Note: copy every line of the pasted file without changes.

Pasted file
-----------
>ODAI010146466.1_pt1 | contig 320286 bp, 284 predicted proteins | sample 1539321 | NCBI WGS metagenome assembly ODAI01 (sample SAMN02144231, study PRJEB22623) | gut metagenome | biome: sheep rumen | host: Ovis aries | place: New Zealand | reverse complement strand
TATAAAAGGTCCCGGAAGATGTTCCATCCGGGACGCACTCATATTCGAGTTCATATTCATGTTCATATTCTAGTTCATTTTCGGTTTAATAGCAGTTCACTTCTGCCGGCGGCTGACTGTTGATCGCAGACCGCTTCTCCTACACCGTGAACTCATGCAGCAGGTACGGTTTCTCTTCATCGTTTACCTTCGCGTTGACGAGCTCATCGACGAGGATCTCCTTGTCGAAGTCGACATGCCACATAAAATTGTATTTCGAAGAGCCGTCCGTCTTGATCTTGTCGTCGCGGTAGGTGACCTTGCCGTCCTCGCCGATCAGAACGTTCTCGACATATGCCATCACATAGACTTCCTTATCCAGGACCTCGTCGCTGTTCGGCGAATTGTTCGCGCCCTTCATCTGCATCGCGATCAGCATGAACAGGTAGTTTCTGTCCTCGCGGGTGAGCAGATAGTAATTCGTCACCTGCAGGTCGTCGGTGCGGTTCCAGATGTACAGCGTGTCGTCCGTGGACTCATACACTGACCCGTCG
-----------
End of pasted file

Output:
>ODAI010146466.1_pt1 | contig 320286 bp, 284 predicted proteins | sample 1539321 | NCBI WGS metagenome assembly ODAI01 (sample SAMN02144231, study PRJEB22623) | gut metagenome | biome: sheep rumen | host: Ovis aries | place: New Zealand | reverse complement strand
TATAAAAGGTCCCGGAAGATGTTCCATCCGGGACGCACTCATATTCGAGTTCATATTCATGTTCATATTCTAGTTCATTTTCGGTTTAATAGCAGTTCACTTCTGCCGGCGGCTGACTGTTGATCGCAGACCGCTTCTCCTACACCGTGAACTCATGCAGCAGGTACGGTTTCTCTTCATCGTTTACCTTCGCGTTGACGAGCTCATCGACGAGGATCTCCTTGTCGAAGTCGACATGCCACATAAAATTGTATTTCGAAGAGCCGTCCGTCTTGATCTTGTCGTCGCGGTAGGTGACCTTGCCGTCCTCGCCGATCAGAACGTTCTCGACATATGCCATCACATAGACTTCCTTATCCAGGACCTCGTCGCTGTTCGGCGAATTGTTCGCGCCCTTCATCTGCATCGCGATCAGCATGAACAGGTAGTTTCTGTCCTCGCGGGTGAGCAGATAGTAATTCGTCACCTGCAGGTCGTCGGTGCGGTTCCAGATGTACAGCGTGTCGTCCGTGGACTCATACACTGACCCGTCG